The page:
Airlink (South Africa) (4Z, Johannesburg O.R. Tambo) has confirmed it has applied for an urgent interdict and order from the South African High Court in Johannesburg to prevent South African Airways (SA, Johannesburg O.R. Tambo) and its personnel from using or disclosing confidential commercial information allegedly obtained unlawfully by a former executive manager before she departed Airlink to join SAA.

In the same application, Airlink is seeking a court order declaring the confidential information as Airlink's property and instructing all SAA personnel who possess the information to return it to Airlink and delete and, or destroy all electronic copies or derivatives of the stolen files, a spokesman informed ch-aviation.

"Airlink anticipates instituting additional proceedings against some of its former employees on several related matters," he disclosed.

The Citizen newspaper first reported that the sensitive information pertains to Airlink's commercial information on its contracts with travel agencies and travel management consortiums, along with the financial values of these relationships. At the centre of the allegations is Airlink's former executive manager of sales and marketing, Carla da Silva, who resigned abruptly from the airline to join SAA in November last year.

An email dated October 29, 2023, obtained by The Citizen, revealed that while Airlink still employed Da Silva, she allegedly shared detailed information with ten colleagues who followed her to SAA. The email instructed including year-on-year flown revenues from Airlink's anchor client spreadsheet into a new database.

Da Silva declined to comment when approached by ch-aviation. She referred the matter to SAA's spokeswoman Vimla Maistry, who also declined to comment as the matter was subjudice and was being handled by the company's lawyers.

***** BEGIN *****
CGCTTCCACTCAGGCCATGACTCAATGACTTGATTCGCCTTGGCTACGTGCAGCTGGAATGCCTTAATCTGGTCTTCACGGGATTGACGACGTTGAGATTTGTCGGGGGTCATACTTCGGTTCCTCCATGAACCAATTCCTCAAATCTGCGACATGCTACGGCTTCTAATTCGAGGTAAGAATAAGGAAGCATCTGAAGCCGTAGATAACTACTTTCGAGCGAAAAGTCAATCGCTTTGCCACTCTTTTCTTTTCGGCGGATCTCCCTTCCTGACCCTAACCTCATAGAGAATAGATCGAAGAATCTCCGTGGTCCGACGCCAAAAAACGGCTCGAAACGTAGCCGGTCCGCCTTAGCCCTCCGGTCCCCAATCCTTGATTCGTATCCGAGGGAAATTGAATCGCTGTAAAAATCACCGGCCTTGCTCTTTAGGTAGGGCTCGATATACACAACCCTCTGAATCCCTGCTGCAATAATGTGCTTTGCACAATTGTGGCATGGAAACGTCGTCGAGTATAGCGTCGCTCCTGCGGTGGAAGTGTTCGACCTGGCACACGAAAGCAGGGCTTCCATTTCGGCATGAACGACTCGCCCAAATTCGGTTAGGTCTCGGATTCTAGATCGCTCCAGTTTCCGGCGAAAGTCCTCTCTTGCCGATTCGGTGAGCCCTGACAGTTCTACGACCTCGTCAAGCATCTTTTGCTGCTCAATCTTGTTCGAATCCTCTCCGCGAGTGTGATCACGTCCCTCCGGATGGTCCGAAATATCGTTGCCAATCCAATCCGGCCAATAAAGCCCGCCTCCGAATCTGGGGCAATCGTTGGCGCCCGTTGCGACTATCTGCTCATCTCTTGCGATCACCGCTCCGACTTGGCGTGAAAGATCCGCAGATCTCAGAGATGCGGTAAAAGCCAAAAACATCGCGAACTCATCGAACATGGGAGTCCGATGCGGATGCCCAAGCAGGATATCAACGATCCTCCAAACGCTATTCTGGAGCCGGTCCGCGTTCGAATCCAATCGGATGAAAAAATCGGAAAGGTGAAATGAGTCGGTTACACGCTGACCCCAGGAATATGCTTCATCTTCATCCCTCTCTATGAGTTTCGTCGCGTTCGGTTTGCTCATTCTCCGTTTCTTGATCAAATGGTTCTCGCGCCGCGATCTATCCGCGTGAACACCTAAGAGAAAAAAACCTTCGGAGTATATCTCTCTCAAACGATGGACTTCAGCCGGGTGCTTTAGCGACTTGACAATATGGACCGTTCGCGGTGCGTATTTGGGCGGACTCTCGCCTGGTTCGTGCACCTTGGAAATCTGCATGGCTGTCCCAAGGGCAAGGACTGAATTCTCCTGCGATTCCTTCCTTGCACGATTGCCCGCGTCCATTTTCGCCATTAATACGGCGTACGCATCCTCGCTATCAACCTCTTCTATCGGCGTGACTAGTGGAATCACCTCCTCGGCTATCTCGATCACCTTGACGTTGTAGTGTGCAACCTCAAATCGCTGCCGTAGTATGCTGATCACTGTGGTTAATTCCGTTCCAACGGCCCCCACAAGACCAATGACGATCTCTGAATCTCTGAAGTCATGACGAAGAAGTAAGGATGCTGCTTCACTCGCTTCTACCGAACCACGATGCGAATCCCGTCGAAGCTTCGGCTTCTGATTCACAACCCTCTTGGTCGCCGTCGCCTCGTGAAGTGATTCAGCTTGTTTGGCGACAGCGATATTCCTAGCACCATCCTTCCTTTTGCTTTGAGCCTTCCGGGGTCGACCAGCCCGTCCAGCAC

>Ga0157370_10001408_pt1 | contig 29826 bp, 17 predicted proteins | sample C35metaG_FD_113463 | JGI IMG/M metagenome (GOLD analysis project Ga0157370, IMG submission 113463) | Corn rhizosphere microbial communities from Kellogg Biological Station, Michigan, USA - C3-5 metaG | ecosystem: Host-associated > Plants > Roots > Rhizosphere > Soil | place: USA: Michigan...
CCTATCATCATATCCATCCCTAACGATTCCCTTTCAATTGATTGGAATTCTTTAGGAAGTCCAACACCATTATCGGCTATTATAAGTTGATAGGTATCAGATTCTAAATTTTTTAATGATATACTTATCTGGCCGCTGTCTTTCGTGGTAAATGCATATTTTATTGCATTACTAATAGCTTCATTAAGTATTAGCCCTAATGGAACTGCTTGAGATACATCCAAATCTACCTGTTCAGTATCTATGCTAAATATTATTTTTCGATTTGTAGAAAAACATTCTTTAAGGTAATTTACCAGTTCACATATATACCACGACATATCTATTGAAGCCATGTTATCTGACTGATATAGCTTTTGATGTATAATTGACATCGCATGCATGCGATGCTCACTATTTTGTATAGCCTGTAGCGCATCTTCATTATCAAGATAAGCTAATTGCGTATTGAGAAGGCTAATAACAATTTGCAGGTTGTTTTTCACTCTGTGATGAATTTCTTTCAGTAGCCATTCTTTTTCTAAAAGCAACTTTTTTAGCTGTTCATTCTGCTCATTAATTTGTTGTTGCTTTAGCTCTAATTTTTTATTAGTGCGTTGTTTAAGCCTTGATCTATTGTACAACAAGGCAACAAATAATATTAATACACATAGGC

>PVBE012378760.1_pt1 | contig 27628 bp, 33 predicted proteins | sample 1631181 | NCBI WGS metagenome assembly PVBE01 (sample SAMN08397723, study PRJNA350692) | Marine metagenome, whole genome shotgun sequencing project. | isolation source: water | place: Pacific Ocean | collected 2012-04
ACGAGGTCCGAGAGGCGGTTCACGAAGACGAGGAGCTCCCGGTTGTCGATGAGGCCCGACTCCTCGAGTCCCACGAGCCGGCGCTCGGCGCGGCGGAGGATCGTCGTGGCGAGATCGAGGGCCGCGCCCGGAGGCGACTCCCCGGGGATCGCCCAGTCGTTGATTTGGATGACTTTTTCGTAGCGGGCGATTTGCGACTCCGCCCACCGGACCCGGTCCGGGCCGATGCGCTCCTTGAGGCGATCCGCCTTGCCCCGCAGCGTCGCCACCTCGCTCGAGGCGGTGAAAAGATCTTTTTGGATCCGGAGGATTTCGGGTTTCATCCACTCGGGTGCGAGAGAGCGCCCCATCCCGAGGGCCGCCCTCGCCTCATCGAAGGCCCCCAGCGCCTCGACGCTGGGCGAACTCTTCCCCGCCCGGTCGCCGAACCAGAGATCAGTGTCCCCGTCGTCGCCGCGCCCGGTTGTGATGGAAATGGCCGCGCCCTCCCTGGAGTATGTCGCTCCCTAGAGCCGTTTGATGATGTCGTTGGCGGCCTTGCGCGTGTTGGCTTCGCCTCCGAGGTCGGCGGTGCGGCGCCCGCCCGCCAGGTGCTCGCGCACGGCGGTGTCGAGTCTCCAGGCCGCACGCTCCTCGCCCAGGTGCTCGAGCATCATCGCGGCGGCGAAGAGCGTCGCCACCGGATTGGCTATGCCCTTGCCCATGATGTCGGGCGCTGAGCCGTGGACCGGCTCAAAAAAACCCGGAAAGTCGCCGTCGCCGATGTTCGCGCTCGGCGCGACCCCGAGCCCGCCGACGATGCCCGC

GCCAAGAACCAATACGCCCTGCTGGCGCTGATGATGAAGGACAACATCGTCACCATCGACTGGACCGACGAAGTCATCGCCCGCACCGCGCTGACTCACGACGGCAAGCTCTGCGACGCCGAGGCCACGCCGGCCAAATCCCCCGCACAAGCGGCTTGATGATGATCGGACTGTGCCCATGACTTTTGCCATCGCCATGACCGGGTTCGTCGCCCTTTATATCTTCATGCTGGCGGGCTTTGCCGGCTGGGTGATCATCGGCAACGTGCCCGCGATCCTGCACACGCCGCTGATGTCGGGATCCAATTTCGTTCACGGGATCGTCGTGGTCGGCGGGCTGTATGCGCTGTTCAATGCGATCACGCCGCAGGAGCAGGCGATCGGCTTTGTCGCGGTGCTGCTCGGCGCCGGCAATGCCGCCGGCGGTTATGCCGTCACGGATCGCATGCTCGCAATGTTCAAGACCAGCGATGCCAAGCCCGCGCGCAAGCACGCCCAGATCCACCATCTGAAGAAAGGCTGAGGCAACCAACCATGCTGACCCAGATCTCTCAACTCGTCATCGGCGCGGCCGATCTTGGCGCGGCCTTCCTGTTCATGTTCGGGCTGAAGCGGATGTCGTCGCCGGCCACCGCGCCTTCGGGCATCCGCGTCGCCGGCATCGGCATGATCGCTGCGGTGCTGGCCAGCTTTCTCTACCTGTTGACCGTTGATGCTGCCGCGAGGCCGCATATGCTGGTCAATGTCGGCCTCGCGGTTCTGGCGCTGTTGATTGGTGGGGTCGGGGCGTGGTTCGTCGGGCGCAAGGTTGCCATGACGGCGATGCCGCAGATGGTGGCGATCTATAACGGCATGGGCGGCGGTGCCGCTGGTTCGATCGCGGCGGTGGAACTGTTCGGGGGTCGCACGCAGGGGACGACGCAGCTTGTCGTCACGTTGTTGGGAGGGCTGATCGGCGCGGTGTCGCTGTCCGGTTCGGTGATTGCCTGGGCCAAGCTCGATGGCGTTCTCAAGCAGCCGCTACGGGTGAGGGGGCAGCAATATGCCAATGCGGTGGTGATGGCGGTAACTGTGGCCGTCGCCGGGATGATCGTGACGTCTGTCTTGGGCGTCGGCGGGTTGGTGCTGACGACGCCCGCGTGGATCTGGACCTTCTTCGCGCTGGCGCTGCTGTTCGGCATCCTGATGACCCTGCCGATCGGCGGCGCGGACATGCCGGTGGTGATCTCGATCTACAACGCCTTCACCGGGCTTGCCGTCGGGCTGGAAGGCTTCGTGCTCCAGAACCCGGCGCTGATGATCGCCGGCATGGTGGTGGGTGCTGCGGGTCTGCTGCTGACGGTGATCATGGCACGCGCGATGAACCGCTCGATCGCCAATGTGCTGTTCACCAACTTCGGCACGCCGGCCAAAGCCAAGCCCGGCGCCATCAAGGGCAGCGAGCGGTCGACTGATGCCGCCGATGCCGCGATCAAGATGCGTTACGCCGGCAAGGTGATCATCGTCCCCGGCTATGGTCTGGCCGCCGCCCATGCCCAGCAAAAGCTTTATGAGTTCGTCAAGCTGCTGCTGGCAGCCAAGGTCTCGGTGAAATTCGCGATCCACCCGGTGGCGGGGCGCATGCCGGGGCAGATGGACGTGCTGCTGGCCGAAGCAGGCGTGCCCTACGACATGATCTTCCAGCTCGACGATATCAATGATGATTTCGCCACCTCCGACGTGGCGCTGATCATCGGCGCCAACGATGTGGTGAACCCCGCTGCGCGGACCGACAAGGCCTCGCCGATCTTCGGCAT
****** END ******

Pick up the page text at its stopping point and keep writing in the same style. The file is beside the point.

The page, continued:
Maistry also declined to comment on a report by City Press newspaper on the weekend that SAA itself was taking legal action against its former pricing analyst, Thanusha Chiba, for allegedly stealing confidential historical fare data, including fare construction and benchmarking information. "This is another matter that is subjudice as it is with lawyers now," she said.

In an affidavit filed with the High Court in Johannesburg on March 14, SAA's senior manager of pricing and revenue management, Thingahangwi Mulovhedzi, said the airline wants Chiba to return the information as it could negatively impact the business should it land in the wrong hands. The data was contained in a company-owned laptop, which Chiba had returned to the company after her resignation in August last year. Still, SAA consequently found that the crucial information was missing. SAA's IT department discovered that a hard drive had been connected to the laptop, possibly to copy and store the information before deleting it from the computer, the affidavit reads. In a meeting with the airline in September last year, Chiba said she had deleted the data as she had compiled it and believed it belonged to her, not the airline.